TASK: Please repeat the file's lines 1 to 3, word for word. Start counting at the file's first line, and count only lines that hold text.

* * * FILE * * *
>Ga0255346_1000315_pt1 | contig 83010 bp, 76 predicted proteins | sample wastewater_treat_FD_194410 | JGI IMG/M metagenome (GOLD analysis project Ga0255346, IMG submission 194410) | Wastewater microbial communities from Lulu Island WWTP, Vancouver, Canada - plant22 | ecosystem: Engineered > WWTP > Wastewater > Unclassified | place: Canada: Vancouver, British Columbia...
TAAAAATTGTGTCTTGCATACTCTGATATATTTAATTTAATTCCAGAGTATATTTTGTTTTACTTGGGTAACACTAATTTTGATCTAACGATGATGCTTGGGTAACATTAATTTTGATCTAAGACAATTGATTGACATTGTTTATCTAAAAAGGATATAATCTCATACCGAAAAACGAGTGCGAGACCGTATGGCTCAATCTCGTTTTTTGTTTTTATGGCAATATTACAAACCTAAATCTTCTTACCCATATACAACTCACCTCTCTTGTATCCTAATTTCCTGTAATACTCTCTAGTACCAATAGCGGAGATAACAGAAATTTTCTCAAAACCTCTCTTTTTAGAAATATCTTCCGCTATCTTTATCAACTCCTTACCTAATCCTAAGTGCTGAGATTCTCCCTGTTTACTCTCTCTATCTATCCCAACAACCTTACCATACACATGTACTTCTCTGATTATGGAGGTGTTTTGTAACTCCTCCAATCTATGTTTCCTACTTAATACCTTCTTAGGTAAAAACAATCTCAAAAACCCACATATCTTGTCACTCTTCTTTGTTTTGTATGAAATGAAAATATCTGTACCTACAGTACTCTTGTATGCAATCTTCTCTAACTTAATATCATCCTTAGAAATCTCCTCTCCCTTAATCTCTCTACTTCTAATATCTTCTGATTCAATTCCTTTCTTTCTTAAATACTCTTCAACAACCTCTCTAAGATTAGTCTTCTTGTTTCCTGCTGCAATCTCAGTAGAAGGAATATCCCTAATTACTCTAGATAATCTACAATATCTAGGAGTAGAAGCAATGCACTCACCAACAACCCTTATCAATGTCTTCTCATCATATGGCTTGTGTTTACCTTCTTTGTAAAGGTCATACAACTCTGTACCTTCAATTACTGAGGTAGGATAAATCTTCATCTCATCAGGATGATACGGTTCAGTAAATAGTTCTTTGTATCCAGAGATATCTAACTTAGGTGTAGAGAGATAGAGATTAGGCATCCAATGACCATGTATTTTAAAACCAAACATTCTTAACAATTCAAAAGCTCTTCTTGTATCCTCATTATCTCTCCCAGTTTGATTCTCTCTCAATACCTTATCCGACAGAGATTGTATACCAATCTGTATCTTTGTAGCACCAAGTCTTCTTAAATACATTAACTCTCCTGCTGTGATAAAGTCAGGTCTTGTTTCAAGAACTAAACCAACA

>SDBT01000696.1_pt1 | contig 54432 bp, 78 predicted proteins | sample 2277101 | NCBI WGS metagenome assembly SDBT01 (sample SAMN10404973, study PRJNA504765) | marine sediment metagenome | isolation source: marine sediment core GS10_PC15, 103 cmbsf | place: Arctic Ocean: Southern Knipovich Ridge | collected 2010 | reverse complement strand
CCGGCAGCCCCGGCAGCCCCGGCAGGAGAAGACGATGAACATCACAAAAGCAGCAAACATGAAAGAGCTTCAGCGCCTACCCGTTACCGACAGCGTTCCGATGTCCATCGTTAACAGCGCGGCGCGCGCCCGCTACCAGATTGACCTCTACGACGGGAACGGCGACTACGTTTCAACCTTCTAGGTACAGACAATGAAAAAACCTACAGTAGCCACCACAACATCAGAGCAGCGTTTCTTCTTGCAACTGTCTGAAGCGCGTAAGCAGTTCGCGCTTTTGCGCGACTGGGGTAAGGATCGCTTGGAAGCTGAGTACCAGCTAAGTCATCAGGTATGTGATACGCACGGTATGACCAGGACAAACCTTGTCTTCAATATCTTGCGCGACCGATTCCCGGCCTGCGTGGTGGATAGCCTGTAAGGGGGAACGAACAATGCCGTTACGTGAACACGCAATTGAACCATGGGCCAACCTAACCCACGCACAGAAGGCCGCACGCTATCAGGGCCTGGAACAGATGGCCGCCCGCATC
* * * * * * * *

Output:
>Ga0255346_1000315_pt1 | contig 83010 bp, 76 predicted proteins | sample wastewater_treat_FD_194410 | JGI IMG/M metagenome (GOLD analysis project Ga0255346, IMG submission 194410) | Wastewater microbial communities from Lulu Island WWTP, Vancouver, Canada - plant22 | ecosystem: Engineered > WWTP > Wastewater > Unclassified | place: Canada: Vancouver, British Columbia...
TAAAAATTGTGTCTTGCATACTCTGATATATTTAATTTAATTCCAGAGTATATTTTGTTTTACTTGGGTAACACTAATTTTGATCTAACGATGATGCTTGGGTAACATTAATTTTGATCTAAGACAATTGATTGACATTGTTTATCTAAAAAGGATATAATCTCATACCGAAAAACGAGTGCGAGACCGTATGGCTCAATCTCGTTTTTTGTTTTTATGGCAATATTACAAACCTAAATCTTCTTACCCATATACAACTCACCTCTCTTGTATCCTAATTTCCTGTAATACTCTCTAGTACCAATAGCGGAGATAACAGAAATTTTCTCAAAACCTCTCTTTTTAGAAATATCTTCCGCTATCTTTATCAACTCCTTACCTAATCCTAAGTGCTGAGATTCTCCCTGTTTACTCTCTCTATCTATCCCAACAACCTTACCATACACATGTACTTCTCTGATTATGGAGGTGTTTTGTAACTCCTCCAATCTATGTTTCCTACTTAATACCTTCTTAGGTAAAAACAATCTCAAAAACCCACATATCTTGTCACTCTTCTTTGTTTTGTATGAAATGAAAATATCTGTACCTACAGTACTCTTGTATGCAATCTTCTCTAACTTAATATCATCCTTAGAAATCTCCTCTCCCTTAATCTCTCTACTTCTAATATCTTCTGATTCAATTCCTTTCTTTCTTAAATACTCTTCAACAACCTCTCTAAGATTAGTCTTCTTGTTTCCTGCTGCAATCTCAGTAGAAGGAATATCCCTAATTACTCTAGATAATCTACAATATCTAGGAGTAGAAGCAATGCACTCACCAACAACCCTTATCAATGTCTTCTCATCATATGGCTTGTGTTTACCTTCTTTGTAAAGGTCATACAACTCTGTACCTTCAATTACTGAGGTAGGATAAATCTTCATCTCATCAGGATGATACGGTTCAGTAAATAGTTCTTTGTATCCAGAGATATCTAACTTAGGTGTAGAGAGATAGAGATTAGGCATCCAATGACCATGTATTTTAAAACCAAACATTCTTAACAATTCAAAAGCTCTTCTTGTATCCTCATTATCTCTCCCAGTTTGATTCTCTCTCAATACCTTATCCGACAGAGATTGTATACCAATCTGTATCTTTGTAGCACCAAGTCTTCTTAAATACATTAACTCTCCTGCTGTGATAAAGTCAGGTCTTGTTTCAAGAACTAAACCAACA

>SDBT01000696.1_pt1 | contig 54432 bp, 78 predicted proteins | sample 2277101 | NCBI WGS metagenome assembly SDBT01 (sample SAMN10404973, study PRJNA504765) | marine sediment metagenome | isolation source: marine sediment core GS10_PC15, 103 cmbsf | place: Arctic Ocean: Southern Knipovich Ridge | collected 2010 | reverse complement strand